A 2015 survey in Australia of online shoppers found only 11 percent want drones delivering goods they order online. A more recent survey for the USPS found 44 percent like the idea of delivery drones while 34 percent dislike the idea, but many had reservations. There was a massive generational gap with young Americans much more supportive than older Americans. Older Americans are more likely to vote and get politically engaged, especially in local politics.
Concluding Considerations for Business Leaders
The technology behind commercial drones has been advancing so fast it has been difficult for regulators to keep up. The desire for regulators to go slow is understandable when talking about 50 pound objects that could theoretically fly into electrical transformers, enter airplane engines or drop out of the sky onto children.
American regulators have been more cautious than their counterparts in other parts of the Anglosphere when it comes to the issue of drones. This is in large part why we are seeing testing taking place in the UK, Australia, and New Zealand. But overall official commercial drone regulations across several industrialized countries have been fairly consistent. There are also practical limits to how much more aggressive regulators in other countries would want to be.
Having thousands of drones all flying together in an urban setting will take standards about drone to drone and drone to ground communications. The inherent value of one set of standards for UAS air traffic management systems and the outsized role the United States plays in setting standards means we are unlikely to see other countries move forward before NASA finishes its air traffic management testing.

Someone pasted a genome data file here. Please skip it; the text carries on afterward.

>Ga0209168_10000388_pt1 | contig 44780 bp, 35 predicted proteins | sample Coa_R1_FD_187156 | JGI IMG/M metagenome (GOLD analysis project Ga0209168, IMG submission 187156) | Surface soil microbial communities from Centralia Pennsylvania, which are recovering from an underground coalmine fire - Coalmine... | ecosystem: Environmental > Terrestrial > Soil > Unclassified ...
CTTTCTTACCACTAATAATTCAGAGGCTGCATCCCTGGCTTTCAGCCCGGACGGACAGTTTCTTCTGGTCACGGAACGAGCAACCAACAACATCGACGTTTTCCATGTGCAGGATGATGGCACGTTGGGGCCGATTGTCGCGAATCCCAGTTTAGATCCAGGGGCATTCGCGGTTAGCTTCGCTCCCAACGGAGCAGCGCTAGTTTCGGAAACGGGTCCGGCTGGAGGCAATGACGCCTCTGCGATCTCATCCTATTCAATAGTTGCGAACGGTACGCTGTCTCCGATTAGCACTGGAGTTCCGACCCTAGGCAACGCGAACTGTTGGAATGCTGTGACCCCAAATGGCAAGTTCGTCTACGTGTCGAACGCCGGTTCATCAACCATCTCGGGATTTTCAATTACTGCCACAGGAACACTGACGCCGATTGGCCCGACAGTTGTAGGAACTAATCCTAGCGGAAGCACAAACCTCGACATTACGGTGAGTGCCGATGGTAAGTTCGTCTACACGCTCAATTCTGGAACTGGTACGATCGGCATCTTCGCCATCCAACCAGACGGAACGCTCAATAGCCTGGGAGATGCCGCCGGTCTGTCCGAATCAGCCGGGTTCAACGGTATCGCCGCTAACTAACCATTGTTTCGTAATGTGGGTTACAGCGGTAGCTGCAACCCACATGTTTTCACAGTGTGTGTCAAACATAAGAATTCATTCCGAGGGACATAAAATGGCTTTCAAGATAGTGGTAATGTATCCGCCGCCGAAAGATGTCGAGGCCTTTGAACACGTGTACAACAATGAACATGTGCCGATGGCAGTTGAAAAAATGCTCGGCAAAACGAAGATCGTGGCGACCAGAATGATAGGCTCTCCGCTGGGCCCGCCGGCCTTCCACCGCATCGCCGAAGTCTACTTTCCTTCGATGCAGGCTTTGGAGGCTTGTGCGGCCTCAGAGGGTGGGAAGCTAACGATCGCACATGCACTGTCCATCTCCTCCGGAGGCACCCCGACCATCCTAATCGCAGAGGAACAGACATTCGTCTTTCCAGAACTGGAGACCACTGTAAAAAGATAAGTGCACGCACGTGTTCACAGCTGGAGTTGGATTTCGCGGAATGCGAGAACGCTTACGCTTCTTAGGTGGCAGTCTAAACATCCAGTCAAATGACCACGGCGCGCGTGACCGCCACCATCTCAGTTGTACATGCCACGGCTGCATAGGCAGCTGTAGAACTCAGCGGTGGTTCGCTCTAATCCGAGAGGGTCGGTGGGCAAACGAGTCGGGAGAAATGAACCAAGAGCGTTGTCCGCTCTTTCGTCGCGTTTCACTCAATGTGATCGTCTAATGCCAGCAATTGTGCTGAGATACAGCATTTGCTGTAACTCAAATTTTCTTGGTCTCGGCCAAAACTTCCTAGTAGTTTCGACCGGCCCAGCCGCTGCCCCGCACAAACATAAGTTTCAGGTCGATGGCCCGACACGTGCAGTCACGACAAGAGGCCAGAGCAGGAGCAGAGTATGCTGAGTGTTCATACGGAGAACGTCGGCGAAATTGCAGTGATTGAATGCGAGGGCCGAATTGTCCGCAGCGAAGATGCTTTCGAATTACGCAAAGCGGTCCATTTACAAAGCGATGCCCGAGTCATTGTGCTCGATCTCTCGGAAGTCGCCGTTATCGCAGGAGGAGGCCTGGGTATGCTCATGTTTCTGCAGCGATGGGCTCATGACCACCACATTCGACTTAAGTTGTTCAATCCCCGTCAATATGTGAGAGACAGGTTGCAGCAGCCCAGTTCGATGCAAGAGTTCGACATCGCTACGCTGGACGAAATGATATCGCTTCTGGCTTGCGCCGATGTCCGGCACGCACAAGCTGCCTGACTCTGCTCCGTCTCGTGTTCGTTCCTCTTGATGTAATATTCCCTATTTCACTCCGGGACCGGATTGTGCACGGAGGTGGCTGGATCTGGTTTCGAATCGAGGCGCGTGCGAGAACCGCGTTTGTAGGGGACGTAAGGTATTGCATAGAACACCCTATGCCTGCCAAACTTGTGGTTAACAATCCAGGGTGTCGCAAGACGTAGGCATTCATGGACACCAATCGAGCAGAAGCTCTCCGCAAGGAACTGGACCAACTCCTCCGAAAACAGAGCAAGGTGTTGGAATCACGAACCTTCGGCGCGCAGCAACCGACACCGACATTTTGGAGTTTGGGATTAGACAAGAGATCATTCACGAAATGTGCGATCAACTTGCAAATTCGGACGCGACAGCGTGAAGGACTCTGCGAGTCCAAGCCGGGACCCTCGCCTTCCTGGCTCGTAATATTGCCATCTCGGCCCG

As a result, we are unlikely to see regulations allowing for the wide use of urban commercial drones anywhere in the industrial world until roughly 2020. The UK or Australia might move somewhat more quickly than the United States to actually implement such rules early next decade, but likely only once standards have been effectively worked out.
This, of course, assumes that the public as a whole readily supports and welcomes possibly thousands of potentially noisy drones traveling through their cities, which could cause unemployment to rise among low skilled workers. Popular blowback can slow down the regulatory process or result in any technology simply being outlawed.
There does seem to be a growing understanding of the importance of government policy when it comes to allowing technological innovation. In recent years America’s largest tech companies have significantly increased lobbying spending to deal with the range of regulatory issues they care about.
Header image credit: Wesleyan University News